Analysis: How did Tanzania become the loneliest kid on the East African bloc?

Analysis: How did Tanzania become the loneliest kid on the East African bloc?

Once a model of regional integration, the East African Community is showing signs of cracking under the strain of competing agendas. Too slow and too cautious for the rest, Tanzania is being bullied out of the really important decisions – and maybe out of the organisation altogether. By SIMON ALLISON.

If regional integration is the key to saving Africa – presuming it needs saving, and presuming all the various economists, development experts and politicians who constantly preach the integration gospel are right – then the East African Community (EAC) is the role model for the rest of the continent to follow.

Unlike the Southern African Development Community (SADC) with its all-embracing membership, the EAC is small, selective and has developed a reputation for getting things done. Together, Burundi, Kenya, Rwanda, Tanzania and Uganda have forged a close-knit organisation that has been lauded for several major achievements (ones that have eluded other such regional groupings on the continent). These include, but are not limited to: relaxing work permit restrictions, allowing freer movement of people across borders; minimising cross-border tariffs; and eliminating some non-tariff trade barriers (for instance, legislating for one-stop border posts so that trucks don’t have to wait too long at crossings).

And it shouldn’t stop here. Plans are afoot to create a genuine common market, with a single currency and even a unified passport system – all initiatives which will help turn east Africa into the continent’s most economically dynamic region.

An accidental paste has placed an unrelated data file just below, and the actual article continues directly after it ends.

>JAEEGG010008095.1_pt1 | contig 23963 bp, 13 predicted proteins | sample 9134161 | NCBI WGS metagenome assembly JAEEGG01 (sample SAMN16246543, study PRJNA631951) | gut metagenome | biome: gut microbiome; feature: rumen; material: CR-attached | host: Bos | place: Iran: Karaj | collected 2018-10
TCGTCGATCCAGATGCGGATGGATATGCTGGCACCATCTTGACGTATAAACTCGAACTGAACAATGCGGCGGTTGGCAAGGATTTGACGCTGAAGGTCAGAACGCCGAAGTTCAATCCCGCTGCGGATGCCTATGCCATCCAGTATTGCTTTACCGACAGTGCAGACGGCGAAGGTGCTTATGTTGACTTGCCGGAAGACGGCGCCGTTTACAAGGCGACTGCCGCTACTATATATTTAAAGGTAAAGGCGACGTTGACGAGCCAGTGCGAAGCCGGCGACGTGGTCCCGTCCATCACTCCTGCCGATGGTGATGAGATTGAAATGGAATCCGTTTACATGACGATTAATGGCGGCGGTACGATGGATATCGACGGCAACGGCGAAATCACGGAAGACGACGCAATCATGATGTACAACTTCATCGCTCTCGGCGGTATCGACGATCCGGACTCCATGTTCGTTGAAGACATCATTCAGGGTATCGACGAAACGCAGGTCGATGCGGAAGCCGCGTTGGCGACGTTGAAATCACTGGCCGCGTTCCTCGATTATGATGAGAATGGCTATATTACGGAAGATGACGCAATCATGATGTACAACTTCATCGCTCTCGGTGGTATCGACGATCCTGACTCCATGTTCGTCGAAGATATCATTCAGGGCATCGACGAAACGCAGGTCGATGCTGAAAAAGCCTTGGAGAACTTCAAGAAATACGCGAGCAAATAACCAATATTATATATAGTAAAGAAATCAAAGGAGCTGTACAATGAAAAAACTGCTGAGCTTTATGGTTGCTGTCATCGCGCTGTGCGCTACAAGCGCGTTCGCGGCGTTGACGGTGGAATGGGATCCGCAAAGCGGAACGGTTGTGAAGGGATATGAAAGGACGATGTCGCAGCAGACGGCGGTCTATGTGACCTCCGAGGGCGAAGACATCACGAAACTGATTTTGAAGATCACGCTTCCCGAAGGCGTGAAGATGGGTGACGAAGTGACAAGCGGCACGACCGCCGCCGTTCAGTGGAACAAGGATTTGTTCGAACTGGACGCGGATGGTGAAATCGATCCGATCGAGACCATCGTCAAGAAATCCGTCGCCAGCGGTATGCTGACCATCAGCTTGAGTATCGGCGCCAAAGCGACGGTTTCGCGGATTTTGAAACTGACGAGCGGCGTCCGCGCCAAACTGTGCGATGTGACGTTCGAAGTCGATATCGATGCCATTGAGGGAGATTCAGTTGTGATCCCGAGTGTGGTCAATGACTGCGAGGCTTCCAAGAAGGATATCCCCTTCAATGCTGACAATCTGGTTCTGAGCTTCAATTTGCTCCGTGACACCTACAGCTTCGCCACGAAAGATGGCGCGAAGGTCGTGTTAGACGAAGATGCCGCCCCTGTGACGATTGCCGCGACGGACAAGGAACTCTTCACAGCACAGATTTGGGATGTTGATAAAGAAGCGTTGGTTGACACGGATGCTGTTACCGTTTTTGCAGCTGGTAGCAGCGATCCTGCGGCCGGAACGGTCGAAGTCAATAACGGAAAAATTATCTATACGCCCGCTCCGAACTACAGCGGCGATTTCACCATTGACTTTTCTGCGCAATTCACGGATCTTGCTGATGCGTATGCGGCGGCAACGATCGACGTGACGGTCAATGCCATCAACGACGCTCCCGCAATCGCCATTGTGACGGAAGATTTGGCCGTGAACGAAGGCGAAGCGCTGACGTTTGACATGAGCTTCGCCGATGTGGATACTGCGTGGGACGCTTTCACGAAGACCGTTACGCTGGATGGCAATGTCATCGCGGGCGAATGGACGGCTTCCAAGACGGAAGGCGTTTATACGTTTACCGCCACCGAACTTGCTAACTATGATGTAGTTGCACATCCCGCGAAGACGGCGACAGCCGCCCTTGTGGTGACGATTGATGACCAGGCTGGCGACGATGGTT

So far, so good – at least until the last few months, when old rivalries have soured into diplomatic crises, and regionalism has been chucked aside in favour of petty power-plays. Kenya, Rwanda and Uganda have played the role of neighbourhood bullies, with poor old Tanzania their uncomprehending victim (Burundi remains somewhere in the middle of the two camps, largely overlooked thanks to its relative lack of influence).

Tensions came to a head last week, when Rwanda hosted a meeting on the all-important subjects of the common tourist visa, cross-border infrastructure and a unified customs union. Tanzania was not invited.

Tanzania was also left out of another meeting, held earlier in October in Mombasa. And before that, there were several occasions when the leaders of Kenya, Rwanda and Uganda – who have nicknamed themselves ‘The Coalition of the Willing’ – neglected to include their Tanzanian counterpart in discussions focussing on regional transport corridors.

In fact, the cold-shouldering is becoming so obvious that an increasingly frantic Tanzanian government has resorted to threats and bluster to regain their seat at the regional table. Speaking of the “sustained isolation” imposed by its supposed partners, Tanzania’s minister for East Africa cooperation warned that Tanzania would consider leaving the regional bloc entirely. “It pains us if our partners are acting behind our back. But on this issue my advice is that we heed the advice of former President Ali Hassan Mwinyi; that, the best way of dealing with a liar is to give him space,” he told members of Parliament in Dodoma, Tanzania’s capital city.

But the question remains: what did Tanzania do to earn this snub?